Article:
More than 100 suspects were charged Friday in what the Queens district attorney is calling the largest identity theft takedown in U.S. history.
The 111 members of five organized, forged credit card rings have been charged on several criminal counts, including identity theft and criminal possession of a forged instrument, following a two-year massive investigation that was conducted by the DA’s office and the NYPD.
Although the rings operated out of Queens, they cost financial institutions $13 million in losses by stealing thousands of pieces of credit card information from victims around the globe, according to DA Richard Brown.
“Many of the defendants charged today are accused of going on nationwide shopping sprees, staying at five-star hotels, renting luxury automobiles and private jets and purchasing tens of thousands of dollars worth of high-end electronics and expensive handbags and jewelry with forged credit cards that contained the account information of unsuspecting consumers,” he said in a statement.
Of the 111 who were indicted, 88 have been arrested while the remaining 25 are on the loose, the DA said.
“Operation Swiper” began in October 2009 when the authorities began surveillance on the groups — the Khan Box Enterprise, the Ali Enterprise, the Anthony Martin Enterprise, the Rocky Enterprise and the Amar Enterprise, according to the DA.
The suspected bosses — Ali Khweiss, Anthony Martin, Sanjay “Rocky” Deowsarran and Amar Singh — obtained credit card information from skimmers who worked at restaurants, stores and online retailers in America, China, Russia and Lebanon and sent them to a “manufacturer” who would re-encode the information onto blank credit cards, Brown said.
The bosses would then allegedly give the cards to associates who would travel to malls and shopping centers across the United States, including Miami and Puerto Rico, and buy lavish goods for either their own enjoyment or for fencing, according to the DA.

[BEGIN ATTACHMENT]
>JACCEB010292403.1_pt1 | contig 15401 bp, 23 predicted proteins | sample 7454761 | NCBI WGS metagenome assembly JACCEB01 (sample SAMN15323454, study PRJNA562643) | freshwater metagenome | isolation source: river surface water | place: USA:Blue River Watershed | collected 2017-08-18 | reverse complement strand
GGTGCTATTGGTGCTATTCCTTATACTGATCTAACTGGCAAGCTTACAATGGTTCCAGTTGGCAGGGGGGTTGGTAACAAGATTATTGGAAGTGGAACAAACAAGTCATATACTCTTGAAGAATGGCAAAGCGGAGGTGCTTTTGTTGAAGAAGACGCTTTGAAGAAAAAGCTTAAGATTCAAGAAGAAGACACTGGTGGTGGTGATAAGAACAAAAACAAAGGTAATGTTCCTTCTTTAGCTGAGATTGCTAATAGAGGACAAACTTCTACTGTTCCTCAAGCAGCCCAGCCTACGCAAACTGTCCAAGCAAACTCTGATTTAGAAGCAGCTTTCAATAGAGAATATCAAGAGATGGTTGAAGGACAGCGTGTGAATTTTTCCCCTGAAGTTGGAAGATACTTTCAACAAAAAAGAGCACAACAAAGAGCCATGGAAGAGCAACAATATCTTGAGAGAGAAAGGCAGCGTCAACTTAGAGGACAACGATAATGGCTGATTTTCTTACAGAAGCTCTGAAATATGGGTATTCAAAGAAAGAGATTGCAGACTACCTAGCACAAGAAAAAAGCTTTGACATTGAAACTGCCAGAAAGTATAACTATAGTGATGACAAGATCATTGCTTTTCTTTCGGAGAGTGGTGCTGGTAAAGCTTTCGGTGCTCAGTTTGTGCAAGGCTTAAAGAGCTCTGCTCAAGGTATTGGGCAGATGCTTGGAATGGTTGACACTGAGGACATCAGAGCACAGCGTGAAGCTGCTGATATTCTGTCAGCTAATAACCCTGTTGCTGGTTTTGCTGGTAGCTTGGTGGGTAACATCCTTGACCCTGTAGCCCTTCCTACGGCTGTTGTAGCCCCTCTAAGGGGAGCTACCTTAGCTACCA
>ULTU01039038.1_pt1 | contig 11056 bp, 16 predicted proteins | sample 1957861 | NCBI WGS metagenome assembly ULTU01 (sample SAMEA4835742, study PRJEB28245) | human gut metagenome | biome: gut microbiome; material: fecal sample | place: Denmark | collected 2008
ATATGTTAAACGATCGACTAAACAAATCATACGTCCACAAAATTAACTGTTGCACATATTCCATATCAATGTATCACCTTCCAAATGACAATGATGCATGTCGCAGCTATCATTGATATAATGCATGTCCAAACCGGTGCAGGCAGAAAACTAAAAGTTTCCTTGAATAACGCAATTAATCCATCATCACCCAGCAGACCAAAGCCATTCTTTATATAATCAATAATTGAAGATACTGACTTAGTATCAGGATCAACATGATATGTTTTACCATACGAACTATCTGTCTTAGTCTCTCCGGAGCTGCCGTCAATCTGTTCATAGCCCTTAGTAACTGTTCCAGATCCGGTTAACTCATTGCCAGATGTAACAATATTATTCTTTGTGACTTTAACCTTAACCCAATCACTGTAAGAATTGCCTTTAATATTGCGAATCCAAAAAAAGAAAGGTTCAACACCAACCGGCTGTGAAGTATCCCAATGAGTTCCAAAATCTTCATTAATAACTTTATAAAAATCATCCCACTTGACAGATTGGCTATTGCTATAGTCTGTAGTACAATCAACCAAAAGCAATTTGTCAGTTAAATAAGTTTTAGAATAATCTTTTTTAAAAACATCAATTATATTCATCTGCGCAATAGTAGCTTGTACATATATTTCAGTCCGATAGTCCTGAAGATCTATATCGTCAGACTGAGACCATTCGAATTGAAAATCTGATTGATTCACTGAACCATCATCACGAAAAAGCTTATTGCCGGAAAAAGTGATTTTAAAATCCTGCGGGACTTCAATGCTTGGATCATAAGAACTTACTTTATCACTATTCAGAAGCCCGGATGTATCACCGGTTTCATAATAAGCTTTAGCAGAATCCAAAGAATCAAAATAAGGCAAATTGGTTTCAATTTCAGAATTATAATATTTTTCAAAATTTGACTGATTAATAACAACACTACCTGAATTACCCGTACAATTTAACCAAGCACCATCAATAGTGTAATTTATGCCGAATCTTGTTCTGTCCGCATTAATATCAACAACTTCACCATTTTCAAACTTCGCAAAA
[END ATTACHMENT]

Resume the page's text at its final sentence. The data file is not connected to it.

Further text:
In some cases, the bosses would allegedly hire an impersonator to pose as the cardholder and call the financial institutions to confirm the massive purchases and avoid the real cardholder from finding out, Brown said.
A search warrant of 15 locations operated by the rings in Queens and Long Island yielded $650,000 in cash; seven handguns, two of which were defaced; a box truck full of electronics, computers, shoes and watches, skimmers, card readers, embossers and various blank credit cards and fake IDs, according to the DA.
Some of the defendants who were caught were also involved in other crimes, too, Brown said.
Derrick Singh, Parisam Itwaru, Tahidul Parvez and two other unapprehended individuals have been charged in the theft of more than $95,000 of cargo last year, said Brown.
Imran Khan, Travis Lootawan, Kendall McLean and an unapprehended individual were charged with attempting to rob a Forest Hills bank in July, but their planning was caught by investigators who were watching them as part of “Operation Swiper”, Brown said.
Jonathan Ortiz, Wilfred Rodriguez, Travis Hassang, Angel Quinones and two other unapprehended suspects were charged with stealing nearly $850,000 in computer equipment from the Citi Building in Long Island City, the DA said. Quinones worked there as a security guard and Ortiz’s mother was also charged with hindering the investigation by allegedly logging into his Facebook account and creating an alibi, according to Brown.
Reach reporter Ivan Pereira by e-mail at email@example.com or by phone at 718-260-4546.
©2011 Community News Group
By submitting this comment, you agree to the following terms:
You agree that you, and not TimesLedger.com or its affiliates, are fully responsible for the content that you post. You agree not to post any abusive, obscene, vulgar, slanderous, hateful, threatening or sexually-oriented material or any material that may violate applicable law; doing so may lead to the removal of your post and to your being permanently banned from posting to the site. You grant to TimesLedger.com the royalty-free, irrevocable, perpetual and fully sublicensable license to use, reproduce, modify, adapt, publish, translate, create derivative works from, distribute, perform and display such content in whole or in part world-wide and to incorporate it in other works in any form, media or technology now known or later developed.